This is the first in a new “Where Are They Now?”series featuring guest posts from former interns, volunteers, staff, and friends of BRIT. This month’s post is from former BRIT intern and herbarium staff, Miranda Madrid. Hello! I wanted to share my experience in the Mile High City with all of you back home in the great state of Texas. I am currently participating in a year-long service program in Denver, Colorado, while I discern my path as an up-and-coming environmental scientist. My first couple days in Colorado were spent in the mountains. Amazing views! My service group, Colorado Vincentian Volunteers, is a nonprofit organization based in Denver dedicated to inviting young people into a process of transformation through companionship with those who are poor and marginalized. So what exa...
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BRIT Teams with Tarleton State University to Build Habitat Maps of 57 Central Texas Rare Plant Species

TxDOT will use maps to find, protect rare plants along Texas highways FORT WORTH, Texas – The Botanical Research Institute of Texas (BRIT®), Tarleton State University, and the Texas Department of Transportation are teaming together to document rare plant species that may potentially exist within TxDOT rights-of-way in 23 counties in the Waco and Austin districts of Central Texas. Through a TxDOT grant, Tarleton and BRIT will research and build habitat maps for 57 of the 81 Edwards Plateau rare plant species. The work includes identifying, documenting, and mapping areas where these rare species most likely occur. TxDOT will use these maps to improve the department’s ability to protect the rare species, which grow along Texas highways. For several of these species, roadsides represent a sign...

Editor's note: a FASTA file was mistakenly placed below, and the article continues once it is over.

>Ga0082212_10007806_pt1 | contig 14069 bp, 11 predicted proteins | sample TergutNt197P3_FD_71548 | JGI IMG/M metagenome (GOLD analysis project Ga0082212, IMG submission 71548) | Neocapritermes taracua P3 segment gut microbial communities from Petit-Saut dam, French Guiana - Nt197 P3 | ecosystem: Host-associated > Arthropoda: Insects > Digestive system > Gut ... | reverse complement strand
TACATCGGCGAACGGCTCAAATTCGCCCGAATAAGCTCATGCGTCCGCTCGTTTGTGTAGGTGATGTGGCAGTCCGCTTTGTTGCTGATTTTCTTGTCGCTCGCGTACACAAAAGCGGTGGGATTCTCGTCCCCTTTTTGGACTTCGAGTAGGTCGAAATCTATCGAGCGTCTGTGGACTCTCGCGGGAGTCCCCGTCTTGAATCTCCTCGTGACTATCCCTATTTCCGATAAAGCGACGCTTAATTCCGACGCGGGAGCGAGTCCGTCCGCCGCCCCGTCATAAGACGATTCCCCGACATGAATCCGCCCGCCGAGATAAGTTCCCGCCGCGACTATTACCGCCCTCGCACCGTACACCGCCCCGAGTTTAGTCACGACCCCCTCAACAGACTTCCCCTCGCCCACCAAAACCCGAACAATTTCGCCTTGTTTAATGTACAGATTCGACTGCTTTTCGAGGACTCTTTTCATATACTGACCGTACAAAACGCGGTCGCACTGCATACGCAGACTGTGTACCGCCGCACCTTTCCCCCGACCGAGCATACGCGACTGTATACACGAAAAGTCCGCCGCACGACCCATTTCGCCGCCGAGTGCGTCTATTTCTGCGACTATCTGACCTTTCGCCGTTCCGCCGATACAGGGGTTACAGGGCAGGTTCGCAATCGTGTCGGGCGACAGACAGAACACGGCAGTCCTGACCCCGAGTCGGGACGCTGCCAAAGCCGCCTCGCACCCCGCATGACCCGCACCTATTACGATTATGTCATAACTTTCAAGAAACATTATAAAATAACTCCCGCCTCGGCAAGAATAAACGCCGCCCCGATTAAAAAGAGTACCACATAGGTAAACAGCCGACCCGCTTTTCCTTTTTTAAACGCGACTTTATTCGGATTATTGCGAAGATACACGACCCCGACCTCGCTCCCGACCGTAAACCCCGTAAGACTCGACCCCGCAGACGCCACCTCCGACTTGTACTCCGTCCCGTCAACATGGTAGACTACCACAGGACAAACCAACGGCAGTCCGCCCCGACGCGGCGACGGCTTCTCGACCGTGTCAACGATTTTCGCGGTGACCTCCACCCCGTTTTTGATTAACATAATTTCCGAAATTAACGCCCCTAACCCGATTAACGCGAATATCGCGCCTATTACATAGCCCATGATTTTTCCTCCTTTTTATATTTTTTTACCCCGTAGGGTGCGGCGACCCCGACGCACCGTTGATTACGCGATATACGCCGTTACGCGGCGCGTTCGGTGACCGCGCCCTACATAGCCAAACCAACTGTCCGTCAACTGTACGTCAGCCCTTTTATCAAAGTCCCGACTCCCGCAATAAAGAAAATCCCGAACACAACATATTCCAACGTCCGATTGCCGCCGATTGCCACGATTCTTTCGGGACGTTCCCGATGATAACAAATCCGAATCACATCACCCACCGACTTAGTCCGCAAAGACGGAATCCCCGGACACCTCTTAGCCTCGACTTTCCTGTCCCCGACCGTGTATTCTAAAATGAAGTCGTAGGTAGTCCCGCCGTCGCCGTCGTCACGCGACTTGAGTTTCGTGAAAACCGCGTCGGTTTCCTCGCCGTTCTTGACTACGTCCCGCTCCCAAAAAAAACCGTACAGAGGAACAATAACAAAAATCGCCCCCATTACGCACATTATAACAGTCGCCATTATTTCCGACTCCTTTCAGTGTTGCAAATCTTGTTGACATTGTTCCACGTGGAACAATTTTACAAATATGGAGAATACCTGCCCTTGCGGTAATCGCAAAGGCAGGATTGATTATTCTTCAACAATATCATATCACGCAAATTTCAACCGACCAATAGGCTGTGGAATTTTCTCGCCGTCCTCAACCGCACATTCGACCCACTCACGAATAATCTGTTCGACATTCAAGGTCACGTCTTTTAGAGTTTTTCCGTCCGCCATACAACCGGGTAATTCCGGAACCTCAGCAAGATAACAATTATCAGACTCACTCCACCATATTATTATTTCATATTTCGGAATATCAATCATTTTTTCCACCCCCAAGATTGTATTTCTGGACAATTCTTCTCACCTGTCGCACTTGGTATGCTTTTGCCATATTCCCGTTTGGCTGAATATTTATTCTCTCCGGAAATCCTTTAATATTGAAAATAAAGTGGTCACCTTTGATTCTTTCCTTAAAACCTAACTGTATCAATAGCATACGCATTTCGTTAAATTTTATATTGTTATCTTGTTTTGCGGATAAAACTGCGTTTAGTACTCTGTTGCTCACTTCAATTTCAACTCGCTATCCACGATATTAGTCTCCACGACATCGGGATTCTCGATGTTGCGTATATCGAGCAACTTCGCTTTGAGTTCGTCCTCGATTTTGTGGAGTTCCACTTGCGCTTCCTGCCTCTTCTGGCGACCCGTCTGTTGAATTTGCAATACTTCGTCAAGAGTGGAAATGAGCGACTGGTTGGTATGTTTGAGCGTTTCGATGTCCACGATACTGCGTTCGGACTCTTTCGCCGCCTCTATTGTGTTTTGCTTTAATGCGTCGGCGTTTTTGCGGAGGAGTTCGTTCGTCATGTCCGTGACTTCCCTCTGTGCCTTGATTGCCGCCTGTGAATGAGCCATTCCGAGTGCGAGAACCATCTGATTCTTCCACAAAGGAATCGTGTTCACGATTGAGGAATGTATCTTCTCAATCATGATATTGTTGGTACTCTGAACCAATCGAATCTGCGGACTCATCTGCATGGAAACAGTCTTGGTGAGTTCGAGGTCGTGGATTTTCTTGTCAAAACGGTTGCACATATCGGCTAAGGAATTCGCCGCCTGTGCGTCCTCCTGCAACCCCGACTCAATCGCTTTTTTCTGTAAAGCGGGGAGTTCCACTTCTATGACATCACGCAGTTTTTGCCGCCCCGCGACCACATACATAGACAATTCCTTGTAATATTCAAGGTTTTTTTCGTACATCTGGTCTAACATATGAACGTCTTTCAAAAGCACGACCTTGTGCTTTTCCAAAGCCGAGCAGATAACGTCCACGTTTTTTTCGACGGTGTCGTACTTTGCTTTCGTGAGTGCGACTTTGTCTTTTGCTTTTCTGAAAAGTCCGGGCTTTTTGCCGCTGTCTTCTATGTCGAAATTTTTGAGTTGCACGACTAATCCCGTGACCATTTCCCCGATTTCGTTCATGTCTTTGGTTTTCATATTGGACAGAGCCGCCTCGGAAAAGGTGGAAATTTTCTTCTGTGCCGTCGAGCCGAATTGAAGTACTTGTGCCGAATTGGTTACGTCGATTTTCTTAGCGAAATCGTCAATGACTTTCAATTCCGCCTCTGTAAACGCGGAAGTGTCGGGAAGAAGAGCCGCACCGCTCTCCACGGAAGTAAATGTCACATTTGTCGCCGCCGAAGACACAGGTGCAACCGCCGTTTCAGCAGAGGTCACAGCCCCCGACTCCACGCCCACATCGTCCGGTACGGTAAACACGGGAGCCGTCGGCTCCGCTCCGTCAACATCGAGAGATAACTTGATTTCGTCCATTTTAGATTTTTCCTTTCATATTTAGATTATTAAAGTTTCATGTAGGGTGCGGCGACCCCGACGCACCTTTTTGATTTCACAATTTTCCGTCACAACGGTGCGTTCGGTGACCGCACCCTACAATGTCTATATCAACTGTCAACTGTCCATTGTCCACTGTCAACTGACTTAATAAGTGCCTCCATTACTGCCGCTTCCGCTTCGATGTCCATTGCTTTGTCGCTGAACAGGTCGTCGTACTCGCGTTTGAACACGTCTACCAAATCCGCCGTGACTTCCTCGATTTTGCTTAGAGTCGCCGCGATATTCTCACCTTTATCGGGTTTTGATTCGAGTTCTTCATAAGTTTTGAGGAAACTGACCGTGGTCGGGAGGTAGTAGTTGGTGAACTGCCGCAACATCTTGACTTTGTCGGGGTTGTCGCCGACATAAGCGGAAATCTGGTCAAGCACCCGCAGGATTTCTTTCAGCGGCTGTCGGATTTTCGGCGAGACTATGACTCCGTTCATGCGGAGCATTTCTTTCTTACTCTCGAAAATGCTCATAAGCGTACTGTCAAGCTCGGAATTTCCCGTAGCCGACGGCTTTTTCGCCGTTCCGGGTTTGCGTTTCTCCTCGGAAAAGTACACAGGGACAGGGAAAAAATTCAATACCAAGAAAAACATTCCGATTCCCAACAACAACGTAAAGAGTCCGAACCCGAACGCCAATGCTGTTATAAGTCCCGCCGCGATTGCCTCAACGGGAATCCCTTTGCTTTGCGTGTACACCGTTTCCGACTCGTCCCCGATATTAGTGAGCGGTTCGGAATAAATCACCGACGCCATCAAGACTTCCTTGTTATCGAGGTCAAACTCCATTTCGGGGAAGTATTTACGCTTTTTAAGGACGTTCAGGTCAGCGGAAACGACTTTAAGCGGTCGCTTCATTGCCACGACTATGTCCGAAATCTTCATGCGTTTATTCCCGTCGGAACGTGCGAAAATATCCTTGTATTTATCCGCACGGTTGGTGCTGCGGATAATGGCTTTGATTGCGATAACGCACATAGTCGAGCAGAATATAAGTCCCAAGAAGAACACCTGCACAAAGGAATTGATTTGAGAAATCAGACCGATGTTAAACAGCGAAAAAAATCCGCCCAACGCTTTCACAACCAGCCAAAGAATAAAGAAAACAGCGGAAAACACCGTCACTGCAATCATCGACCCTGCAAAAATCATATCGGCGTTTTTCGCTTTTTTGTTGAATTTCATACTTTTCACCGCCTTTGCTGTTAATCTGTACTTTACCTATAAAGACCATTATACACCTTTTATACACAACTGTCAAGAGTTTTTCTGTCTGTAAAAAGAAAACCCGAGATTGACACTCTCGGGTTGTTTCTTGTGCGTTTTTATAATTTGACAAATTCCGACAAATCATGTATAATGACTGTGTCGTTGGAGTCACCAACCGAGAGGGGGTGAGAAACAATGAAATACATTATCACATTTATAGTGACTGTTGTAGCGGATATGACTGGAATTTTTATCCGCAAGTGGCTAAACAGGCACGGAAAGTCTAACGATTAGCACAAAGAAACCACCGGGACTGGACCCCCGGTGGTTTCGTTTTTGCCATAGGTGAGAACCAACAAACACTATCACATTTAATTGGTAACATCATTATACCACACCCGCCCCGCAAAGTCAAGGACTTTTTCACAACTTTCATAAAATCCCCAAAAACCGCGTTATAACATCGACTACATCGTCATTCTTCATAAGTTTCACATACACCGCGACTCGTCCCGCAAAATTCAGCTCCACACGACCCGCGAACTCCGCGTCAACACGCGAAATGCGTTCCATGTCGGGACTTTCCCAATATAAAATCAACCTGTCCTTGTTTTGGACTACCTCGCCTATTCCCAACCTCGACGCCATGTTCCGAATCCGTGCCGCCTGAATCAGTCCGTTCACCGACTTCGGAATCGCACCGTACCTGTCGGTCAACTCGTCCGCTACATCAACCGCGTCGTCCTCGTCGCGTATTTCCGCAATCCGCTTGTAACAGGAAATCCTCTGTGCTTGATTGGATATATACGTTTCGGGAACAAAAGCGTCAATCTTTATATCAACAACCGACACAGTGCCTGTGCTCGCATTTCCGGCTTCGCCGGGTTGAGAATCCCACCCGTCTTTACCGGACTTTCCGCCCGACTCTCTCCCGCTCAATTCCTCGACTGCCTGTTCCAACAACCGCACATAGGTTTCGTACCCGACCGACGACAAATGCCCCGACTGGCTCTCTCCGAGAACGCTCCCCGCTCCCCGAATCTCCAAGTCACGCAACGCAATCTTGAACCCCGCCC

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Yunnan, China

Dr. Peter Fritsch, BRIT’s VP of Research and Director of the Herbarium, is on a visiting scholarship from the Chinese Academy of Sciences, based at the Kunming Institute of Botany in Kunming, the capital of Yunnan Province. Peter went on a brief (8-day) field trip in late October-early November to far northeastern Yunnan Province and the bordering area of Guizhou Province.